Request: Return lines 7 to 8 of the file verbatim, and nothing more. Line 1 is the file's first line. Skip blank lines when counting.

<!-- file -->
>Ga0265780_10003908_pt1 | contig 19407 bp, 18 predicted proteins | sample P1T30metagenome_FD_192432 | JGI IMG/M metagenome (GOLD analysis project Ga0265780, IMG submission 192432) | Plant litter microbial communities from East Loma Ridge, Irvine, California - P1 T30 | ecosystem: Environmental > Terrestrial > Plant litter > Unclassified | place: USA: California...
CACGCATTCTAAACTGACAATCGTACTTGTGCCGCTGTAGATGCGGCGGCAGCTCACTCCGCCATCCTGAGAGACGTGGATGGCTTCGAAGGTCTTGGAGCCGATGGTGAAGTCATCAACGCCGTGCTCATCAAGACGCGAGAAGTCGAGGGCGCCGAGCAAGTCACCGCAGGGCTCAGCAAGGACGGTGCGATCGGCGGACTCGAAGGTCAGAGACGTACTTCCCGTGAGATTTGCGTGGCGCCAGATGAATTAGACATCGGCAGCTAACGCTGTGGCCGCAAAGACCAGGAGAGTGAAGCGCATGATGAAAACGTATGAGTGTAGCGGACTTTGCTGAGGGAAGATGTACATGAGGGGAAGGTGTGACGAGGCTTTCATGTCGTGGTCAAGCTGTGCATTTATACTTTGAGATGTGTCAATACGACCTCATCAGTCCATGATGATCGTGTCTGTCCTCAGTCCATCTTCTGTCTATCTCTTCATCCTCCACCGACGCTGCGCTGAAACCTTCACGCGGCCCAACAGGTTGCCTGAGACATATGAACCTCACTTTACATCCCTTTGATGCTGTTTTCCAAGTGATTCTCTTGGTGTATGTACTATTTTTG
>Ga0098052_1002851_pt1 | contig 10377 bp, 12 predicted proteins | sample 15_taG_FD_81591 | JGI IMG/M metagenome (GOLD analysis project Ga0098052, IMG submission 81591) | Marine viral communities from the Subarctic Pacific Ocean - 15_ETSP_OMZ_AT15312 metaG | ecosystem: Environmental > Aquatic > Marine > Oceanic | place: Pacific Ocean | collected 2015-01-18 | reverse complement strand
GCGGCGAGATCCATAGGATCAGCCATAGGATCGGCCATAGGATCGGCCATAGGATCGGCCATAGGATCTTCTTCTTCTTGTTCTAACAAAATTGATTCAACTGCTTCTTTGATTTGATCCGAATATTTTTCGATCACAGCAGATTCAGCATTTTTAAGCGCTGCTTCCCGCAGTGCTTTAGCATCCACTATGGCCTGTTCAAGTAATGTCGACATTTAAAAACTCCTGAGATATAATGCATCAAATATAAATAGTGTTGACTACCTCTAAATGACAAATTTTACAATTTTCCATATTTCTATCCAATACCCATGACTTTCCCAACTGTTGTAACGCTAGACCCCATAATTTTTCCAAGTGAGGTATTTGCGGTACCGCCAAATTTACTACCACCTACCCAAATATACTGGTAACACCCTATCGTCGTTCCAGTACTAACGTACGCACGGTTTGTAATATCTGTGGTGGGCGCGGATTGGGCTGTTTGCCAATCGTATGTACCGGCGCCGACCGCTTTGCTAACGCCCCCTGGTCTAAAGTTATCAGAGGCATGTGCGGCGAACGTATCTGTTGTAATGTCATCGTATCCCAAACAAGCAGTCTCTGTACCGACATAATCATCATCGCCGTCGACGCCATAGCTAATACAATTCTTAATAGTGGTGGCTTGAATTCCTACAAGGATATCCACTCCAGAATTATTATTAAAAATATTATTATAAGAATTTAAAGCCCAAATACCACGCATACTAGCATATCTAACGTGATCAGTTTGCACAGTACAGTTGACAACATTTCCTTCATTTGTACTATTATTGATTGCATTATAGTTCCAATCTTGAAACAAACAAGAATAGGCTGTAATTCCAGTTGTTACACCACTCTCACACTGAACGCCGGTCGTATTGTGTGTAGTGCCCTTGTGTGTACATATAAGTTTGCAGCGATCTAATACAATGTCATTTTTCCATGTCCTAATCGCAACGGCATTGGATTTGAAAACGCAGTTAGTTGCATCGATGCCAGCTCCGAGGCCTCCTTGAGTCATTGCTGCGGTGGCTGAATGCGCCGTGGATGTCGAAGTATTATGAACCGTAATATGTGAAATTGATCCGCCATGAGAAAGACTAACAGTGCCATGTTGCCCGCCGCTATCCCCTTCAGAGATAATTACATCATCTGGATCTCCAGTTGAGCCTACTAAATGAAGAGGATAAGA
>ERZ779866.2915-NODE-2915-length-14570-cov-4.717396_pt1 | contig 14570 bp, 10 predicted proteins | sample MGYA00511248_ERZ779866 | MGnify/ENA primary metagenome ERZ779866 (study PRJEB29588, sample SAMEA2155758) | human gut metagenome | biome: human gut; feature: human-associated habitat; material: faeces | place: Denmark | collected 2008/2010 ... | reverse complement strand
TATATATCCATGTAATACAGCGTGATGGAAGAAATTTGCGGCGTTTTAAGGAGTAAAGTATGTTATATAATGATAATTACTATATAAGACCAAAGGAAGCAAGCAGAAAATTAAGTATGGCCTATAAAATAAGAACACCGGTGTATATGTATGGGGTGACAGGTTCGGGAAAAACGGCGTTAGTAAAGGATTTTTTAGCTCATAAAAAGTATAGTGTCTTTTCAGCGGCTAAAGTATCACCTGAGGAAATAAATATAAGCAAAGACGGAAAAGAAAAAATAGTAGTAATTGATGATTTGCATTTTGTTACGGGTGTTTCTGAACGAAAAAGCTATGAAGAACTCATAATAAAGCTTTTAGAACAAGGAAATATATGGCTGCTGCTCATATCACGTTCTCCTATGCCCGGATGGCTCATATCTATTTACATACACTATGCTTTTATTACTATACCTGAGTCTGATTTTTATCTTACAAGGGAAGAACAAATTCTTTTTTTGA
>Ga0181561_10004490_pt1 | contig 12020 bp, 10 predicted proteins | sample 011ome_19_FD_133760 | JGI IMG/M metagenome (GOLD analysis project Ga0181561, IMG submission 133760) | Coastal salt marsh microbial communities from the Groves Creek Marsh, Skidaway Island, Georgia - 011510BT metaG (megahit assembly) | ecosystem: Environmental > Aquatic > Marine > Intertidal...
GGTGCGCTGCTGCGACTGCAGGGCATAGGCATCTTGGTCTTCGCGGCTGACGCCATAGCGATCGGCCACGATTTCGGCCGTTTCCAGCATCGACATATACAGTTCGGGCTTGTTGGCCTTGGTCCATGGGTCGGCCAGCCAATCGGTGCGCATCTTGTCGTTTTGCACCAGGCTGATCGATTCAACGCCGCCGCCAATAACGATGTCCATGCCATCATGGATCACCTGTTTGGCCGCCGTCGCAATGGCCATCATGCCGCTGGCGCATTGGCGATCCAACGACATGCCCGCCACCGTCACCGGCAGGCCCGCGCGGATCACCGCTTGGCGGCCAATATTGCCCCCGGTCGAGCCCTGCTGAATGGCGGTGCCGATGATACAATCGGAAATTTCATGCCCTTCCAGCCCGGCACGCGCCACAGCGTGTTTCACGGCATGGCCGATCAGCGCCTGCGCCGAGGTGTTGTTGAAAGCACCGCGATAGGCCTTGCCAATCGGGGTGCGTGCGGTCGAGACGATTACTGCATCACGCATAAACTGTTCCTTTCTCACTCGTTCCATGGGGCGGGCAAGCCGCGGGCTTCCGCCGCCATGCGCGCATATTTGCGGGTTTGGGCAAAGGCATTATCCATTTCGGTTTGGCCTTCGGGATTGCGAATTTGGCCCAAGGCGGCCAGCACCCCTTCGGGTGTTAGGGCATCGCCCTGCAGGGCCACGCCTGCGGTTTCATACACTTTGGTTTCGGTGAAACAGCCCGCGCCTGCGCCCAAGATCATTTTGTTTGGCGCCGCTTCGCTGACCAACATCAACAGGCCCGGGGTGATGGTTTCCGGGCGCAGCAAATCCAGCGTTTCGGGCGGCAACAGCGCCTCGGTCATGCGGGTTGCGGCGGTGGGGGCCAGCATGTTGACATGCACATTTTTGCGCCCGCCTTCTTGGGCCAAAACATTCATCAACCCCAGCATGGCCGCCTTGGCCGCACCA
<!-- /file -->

>Ga0181561_10004490_pt1 | contig 12020 bp, 10 predicted proteins | sample 011ome_19_FD_133760 | JGI IMG/M metagenome (GOLD analysis project Ga0181561, IMG submission 133760) | Coastal salt marsh microbial communities from the Groves Creek Marsh, Skidaway Island, Georgia - 011510BT metaG (megahit assembly) | ecosystem: Environmental > Aquatic > Marine > Intertidal...
GGTGCGCTGCTGCGACTGCAGGGCATAGGCATCTTGGTCTTCGCGGCTGACGCCATAGCGATCGGCCACGATTTCGGCCGTTTCCAGCATCGACATATACAGTTCGGGCTTGTTGGCCTTGGTCCATGGGTCGGCCAGCCAATCGGTGCGCATCTTGTCGTTTTGCACCAGGCTGATCGATTCAACGCCGCCGCCAATAACGATGTCCATGCCATCATGGATCACCTGTTTGGCCGCCGTCGCAATGGCCATCATGCCGCTGGCGCATTGGCGATCCAACGACATGCCCGCCACCGTCACCGGCAGGCCCGCGCGGATCACCGCTTGGCGGCCAATATTGCCCCCGGTCGAGCCCTGCTGAATGGCGGTGCCGATGATACAATCGGAAATTTCATGCCCTTCCAGCCCGGCACGCGCCACAGCGTGTTTCACGGCATGGCCGATCAGCGCCTGCGCCGAGGTGTTGTTGAAAGCACCGCGATAGGCCTTGCCAATCGGGGTGCGTGCGGTCGAGACGATTACTGCATCACGCATAAACTGTTCCTTTCTCACTCGTTCCATGGGGCGGGCAAGCCGCGGGCTTCCGCCGCCATGCGCGCATATTTGCGGGTTTGGGCAAAGGCATTATCCATTTCGGTTTGGCCTTCGGGATTGCGAATTTGGCCCAAGGCGGCCAGCACCCCTTCGGGTGTTAGGGCATCGCCCTGCAGGGCCACGCCTGCGGTTTCATACACTTTGGTTTCGGTGAAACAGCCCGCGCCTGCGCCCAAGATCATTTTGTTTGGCGCCGCTTCGCTGACCAACATCAACAGGCCCGGGGTGATGGTTTCCGGGCGCAGCAAATCCAGCGTTTCGGGCGGCAACAGCGCCTCGGTCATGCGGGTTGCGGCGGTGGGGGCCAGCATGTTGACATGCACATTTTTGCGCCCGCCTTCTTGGGCCAAAACATTCATCAACCCCAGCATGGCCGCCTTGGCCGCACCA